Melbourne Cricket Ground (MCG)

Look at any guide book to Melbourne and you will almost certainly see the MCG (also known simply as “The G”) in the Top 10 ‘must see’ sights.  And, I can see why.  With a capacity of just over 100,000, it’s a magnificent stadium.  It’s the largest in the southern hemisphere and the 10th largest in the world. (The Rungrado stadium in Pyongyang is the largest with a capacity of 114,000, to save you looking that up! 🙂  )

By pure coincidence, the England cricket team were playing Australia at the MCG in the first of five One Day Internationals while I was there and my daughter, Jo had bought tickets for us both as well as Aaron (for his birthday) and his dad, Rod.  England had lost the Ashes series 4-0, so Jo and I were not expecting great things.  But, thanks to a magnificent 180 runs from Jason Roy, England chased down the 305 total required with 7 balls to spare. 😁

England went on to win the series 4-1, so some pride was restored in the England camp but, like many Australians, Aaron and Rod were not best pleased.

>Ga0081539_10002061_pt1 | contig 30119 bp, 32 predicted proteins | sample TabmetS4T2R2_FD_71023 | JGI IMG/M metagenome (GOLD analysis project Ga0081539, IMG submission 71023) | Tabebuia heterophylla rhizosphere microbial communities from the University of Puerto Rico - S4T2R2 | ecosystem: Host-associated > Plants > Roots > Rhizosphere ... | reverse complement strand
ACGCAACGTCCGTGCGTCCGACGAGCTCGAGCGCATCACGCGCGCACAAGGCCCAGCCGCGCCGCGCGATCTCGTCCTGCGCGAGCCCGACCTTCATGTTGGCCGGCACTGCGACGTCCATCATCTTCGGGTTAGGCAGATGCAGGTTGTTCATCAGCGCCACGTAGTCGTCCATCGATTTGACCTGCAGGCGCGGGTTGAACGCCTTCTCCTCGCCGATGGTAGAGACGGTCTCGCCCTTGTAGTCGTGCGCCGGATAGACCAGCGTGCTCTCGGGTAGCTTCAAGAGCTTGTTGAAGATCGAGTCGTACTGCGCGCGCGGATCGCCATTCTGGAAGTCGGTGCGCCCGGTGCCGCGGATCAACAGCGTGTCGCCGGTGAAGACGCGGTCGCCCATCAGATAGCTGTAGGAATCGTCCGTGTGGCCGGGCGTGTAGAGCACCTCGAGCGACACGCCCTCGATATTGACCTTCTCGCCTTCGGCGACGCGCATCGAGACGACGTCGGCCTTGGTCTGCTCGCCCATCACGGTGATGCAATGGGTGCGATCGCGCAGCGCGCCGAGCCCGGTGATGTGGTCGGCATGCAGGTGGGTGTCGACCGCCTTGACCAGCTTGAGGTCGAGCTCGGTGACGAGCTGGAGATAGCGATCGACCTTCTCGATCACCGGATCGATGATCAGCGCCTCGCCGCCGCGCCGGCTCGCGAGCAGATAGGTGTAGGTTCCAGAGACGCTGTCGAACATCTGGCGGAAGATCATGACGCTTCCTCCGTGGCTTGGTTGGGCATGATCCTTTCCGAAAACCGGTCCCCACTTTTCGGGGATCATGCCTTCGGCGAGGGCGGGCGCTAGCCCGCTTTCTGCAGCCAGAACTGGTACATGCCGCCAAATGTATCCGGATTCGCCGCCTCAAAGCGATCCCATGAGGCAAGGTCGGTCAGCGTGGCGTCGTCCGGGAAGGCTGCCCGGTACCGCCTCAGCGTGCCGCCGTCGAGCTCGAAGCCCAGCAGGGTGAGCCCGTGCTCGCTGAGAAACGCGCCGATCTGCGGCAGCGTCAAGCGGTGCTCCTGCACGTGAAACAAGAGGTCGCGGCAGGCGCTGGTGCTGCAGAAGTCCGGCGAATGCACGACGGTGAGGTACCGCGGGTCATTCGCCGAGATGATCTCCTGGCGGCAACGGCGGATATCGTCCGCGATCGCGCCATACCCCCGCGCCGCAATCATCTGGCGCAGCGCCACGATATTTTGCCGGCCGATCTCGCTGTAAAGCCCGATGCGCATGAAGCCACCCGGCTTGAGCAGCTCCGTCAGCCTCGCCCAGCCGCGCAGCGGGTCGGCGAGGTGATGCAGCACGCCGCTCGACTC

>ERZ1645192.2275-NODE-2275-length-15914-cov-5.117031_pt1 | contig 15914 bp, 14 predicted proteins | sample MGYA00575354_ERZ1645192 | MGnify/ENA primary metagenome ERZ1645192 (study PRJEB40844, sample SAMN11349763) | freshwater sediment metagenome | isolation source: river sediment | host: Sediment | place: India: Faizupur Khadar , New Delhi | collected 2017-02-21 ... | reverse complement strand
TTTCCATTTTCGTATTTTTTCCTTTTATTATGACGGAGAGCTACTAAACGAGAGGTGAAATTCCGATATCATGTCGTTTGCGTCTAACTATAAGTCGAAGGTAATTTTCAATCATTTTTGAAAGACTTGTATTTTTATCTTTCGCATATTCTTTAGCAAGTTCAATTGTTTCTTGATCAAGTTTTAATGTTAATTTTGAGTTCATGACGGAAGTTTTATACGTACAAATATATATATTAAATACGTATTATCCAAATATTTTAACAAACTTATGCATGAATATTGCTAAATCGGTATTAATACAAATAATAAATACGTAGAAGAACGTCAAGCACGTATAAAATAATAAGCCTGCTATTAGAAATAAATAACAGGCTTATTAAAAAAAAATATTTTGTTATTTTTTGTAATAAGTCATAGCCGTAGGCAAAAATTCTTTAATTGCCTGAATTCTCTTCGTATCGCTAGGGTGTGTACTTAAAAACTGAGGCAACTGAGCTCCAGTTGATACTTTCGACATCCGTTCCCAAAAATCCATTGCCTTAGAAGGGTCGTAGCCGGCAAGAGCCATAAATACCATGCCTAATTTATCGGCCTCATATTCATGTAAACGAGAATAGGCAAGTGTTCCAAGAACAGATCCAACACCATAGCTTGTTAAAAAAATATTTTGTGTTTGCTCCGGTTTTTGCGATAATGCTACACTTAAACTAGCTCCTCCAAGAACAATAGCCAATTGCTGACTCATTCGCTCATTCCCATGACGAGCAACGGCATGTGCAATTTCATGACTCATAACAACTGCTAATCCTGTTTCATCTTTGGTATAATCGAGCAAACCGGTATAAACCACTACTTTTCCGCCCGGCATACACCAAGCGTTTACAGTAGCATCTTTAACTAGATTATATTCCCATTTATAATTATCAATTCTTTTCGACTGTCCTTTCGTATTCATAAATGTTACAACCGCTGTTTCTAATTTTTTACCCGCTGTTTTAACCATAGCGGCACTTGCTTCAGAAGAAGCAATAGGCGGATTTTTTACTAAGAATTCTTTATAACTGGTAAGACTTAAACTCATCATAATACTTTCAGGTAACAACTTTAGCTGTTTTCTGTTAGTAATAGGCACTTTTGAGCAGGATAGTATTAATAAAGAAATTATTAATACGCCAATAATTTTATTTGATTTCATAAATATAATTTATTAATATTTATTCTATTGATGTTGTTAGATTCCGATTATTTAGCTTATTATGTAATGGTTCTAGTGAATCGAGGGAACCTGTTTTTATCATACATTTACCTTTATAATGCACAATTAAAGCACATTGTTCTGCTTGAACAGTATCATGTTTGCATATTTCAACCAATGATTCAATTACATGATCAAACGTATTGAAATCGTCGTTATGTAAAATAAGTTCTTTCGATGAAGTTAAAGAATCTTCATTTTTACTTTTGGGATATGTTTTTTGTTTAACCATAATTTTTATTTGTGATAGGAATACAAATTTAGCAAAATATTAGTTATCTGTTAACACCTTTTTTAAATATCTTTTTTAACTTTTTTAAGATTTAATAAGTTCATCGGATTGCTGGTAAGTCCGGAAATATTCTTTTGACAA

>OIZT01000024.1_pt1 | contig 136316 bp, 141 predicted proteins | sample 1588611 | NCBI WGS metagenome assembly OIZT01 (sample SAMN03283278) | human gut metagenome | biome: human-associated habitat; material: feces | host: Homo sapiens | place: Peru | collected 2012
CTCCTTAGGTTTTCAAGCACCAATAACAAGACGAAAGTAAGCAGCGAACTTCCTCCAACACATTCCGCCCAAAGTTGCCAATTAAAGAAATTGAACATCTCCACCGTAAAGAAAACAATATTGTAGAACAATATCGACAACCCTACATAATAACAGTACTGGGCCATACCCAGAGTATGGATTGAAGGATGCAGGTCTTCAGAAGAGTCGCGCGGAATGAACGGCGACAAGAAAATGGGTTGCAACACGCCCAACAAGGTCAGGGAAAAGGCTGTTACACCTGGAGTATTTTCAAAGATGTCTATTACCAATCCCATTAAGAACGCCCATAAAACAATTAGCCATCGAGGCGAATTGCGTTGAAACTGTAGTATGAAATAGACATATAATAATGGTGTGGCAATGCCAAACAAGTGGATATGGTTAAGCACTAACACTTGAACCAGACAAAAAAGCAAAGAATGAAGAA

The photos below were taken on my and Jo’s mobile phones.

Mornington and Portarlington

The Mornington peninsular and Portarlington sit on opposite sides of Port Phillip Bay, south east and south west of Melbourne respectively.   During our day trip to the former, we stopped at three different places to taste 8 sorts of cheese (made from either sheep, goat or cow’s milk), 4 types of cider and more varieties of wine than I can remember! 😉

It was Aaron’s birthday while I was there and his father, Rod, came down for a few days to help him celebrate and share in the fun.

The following day we drove out to the annual Mussel festival at Portarlington.  The weather wasn’t great, so we don’t have many pictures, but I can confirm that the local craft beers are very good and that it’s a fabulous day out.  This was where I lost my camera, so the below images are, again, courtesy of Joanne.